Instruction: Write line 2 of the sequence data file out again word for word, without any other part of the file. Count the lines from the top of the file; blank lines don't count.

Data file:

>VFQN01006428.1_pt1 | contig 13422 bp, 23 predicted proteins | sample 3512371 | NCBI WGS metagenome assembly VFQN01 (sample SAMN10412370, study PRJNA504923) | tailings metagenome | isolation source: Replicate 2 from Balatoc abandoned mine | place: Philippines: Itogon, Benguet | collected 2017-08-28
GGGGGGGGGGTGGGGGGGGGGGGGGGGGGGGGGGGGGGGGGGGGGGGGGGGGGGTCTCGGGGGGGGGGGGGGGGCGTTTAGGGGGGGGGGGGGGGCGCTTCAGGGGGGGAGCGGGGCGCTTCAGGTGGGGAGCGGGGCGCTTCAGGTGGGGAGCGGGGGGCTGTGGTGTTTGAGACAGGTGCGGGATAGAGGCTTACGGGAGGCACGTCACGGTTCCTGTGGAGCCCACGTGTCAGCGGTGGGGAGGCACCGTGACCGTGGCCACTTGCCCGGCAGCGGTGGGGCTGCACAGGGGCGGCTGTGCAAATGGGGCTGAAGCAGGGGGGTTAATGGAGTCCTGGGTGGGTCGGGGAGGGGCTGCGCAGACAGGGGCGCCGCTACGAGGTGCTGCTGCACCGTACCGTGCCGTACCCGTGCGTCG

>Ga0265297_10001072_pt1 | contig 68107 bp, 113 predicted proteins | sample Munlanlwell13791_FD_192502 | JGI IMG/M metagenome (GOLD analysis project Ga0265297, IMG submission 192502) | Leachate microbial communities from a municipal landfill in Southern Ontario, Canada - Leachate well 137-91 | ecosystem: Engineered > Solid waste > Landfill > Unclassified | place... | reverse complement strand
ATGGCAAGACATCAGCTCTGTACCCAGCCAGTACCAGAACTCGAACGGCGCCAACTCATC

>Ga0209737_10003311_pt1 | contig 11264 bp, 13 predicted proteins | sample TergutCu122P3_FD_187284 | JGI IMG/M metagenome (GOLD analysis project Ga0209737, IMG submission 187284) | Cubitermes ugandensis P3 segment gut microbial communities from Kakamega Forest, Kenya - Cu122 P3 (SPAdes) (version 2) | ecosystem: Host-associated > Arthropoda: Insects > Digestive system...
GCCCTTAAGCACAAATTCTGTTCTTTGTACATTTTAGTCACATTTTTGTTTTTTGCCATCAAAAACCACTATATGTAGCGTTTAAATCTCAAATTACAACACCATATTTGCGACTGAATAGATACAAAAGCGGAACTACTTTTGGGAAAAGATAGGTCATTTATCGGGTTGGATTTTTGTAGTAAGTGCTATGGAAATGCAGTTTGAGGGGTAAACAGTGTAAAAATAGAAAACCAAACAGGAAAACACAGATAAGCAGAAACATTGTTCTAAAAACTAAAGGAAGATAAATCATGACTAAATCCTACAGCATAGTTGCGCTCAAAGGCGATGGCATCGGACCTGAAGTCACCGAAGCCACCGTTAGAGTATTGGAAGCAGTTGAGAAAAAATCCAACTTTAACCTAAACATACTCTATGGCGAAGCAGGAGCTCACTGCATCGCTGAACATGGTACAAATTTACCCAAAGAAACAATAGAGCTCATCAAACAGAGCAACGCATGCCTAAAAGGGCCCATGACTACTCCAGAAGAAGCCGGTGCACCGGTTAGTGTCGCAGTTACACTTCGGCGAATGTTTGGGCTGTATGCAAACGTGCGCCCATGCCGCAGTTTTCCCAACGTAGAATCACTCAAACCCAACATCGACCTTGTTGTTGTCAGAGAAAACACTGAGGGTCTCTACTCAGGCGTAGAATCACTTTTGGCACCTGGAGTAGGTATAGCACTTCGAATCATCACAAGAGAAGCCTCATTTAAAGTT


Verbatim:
GGGGGGGGGGTGGGGGGGGGGGGGGGGGGGGGGGGGGGGGGGGGGGGGGGGGGGTCTCGGGGGGGGGGGGGGGGCGTTTAGGGGGGGGGGGGGGGCGCTTCAGGGGGGGAGCGGGGCGCTTCAGGTGGGGAGCGGGGCGCTTCAGGTGGGGAGCGGGGGGCTGTGGTGTTTGAGACAGGTGCGGGATAGAGGCTTACGGGAGGCACGTCACGGTTCCTGTGGAGCCCACGTGTCAGCGGTGGGGAGGCACCGTGACCGTGGCCACTTGCCCGGCAGCGGTGGGGCTGCACAGGGGCGGCTGTGCAAATGGGGCTGAAGCAGGGGGGTTAATGGAGTCCTGGGTGGGTCGGGGAGGGGCTGCGCAGACAGGGGCGCCGCTACGAGGTGCTGCTGCACCGTACCGTGCCGTACCCGTGCGTCG